Italy is ready to host the first European Maker Faire. In Rome, at the beginning of October (3-6). During this four days Rome’s Palazzo dei Congressi will be transformed into an easy-going innovation hub, that is to say a centre where it will be easy even for families to understand and get used to what is new in the hi-tech world.
Thanks to Asset-Camera and Tecnopolo, two institutions of the Roman chamber of commerce system, Europe will be able to taste in Rome what Americans are already used to have in the United States: hundreds of new products designed to improve everybody’s life. Moreover, Maker Faire Rome will offer a great chance to the Europeans to understand the real impact of the Maker Movement, a movement that is struggling to revive interest in manufacturing, hardware development and production in a creative and innovative way. A movement that is used to introduce itself stressing the importance of the philosophy of sharing, that is to say promoting freeing ideas to be accessible to all those who are able to use them and want to create something else upon them.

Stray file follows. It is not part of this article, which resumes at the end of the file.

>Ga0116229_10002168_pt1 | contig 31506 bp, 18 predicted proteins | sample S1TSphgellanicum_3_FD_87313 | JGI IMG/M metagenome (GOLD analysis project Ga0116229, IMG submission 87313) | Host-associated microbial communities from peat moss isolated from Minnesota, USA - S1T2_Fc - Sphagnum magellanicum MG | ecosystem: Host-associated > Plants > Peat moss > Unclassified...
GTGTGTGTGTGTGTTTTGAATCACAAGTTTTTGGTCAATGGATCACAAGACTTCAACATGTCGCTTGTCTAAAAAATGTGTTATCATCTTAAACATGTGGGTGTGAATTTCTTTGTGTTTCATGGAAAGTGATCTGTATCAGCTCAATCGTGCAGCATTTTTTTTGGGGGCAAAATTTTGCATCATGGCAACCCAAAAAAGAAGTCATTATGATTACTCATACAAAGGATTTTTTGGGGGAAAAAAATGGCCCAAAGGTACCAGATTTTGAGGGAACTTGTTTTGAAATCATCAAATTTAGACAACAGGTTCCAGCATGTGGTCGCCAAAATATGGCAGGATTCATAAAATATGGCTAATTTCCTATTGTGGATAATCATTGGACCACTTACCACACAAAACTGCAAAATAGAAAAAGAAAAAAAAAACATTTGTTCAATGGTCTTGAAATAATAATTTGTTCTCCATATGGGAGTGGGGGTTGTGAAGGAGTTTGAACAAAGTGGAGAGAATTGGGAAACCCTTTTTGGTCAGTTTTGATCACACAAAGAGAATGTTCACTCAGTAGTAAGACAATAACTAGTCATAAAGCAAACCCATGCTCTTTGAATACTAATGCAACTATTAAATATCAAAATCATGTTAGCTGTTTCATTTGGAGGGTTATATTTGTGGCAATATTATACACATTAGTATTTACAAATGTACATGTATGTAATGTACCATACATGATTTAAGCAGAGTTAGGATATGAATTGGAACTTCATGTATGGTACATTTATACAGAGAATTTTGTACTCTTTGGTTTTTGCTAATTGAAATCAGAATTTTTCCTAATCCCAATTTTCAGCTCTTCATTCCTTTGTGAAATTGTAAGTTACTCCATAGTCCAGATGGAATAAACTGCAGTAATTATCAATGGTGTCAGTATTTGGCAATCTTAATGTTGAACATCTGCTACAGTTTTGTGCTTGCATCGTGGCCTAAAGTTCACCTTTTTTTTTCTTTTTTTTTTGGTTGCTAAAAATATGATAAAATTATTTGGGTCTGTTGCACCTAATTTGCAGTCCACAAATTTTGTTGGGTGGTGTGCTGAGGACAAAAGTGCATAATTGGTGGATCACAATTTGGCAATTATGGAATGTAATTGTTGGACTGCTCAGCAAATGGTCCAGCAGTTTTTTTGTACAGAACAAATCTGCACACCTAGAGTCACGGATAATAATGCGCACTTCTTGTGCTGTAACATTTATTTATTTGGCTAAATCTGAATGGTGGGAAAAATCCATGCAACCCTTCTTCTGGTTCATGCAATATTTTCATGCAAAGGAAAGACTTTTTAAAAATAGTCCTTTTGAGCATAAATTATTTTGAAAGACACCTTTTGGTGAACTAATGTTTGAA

At the Rome Maker Faire 200 amazing projects shaped by makers from all over Europe will be on display, such as Offridbox, the world’s first totally off-grid firm, self-sufficient and independent from all networks (energy, water, gas, drainage, etc.); the “FoldaRap” printer portable 3D, the only portable, foldable and energy-efficient 3D printer; StigGlasses, that is digital eyeglasses that can record everything being looked at in digital video format; Google Bike, an interactive exercise bike allowing people to ride or train through the virtual streets of Google Street View; and many others.
Several conferences, workshops and panel discussions will offer additional opportunities to understand how technology is going to impact on our lives, and how it can be used to “reMake the world”. As Ca’ Foscari Professor of International Management Stefano Micelli wrote in his book “Future Craftsman”, Italy is in a privileged position to exploit the essence of the Maker Movement. Upgrading its handcrafting tradition with modern technologies, the country might create a new sector in which it can emerge as a global leader.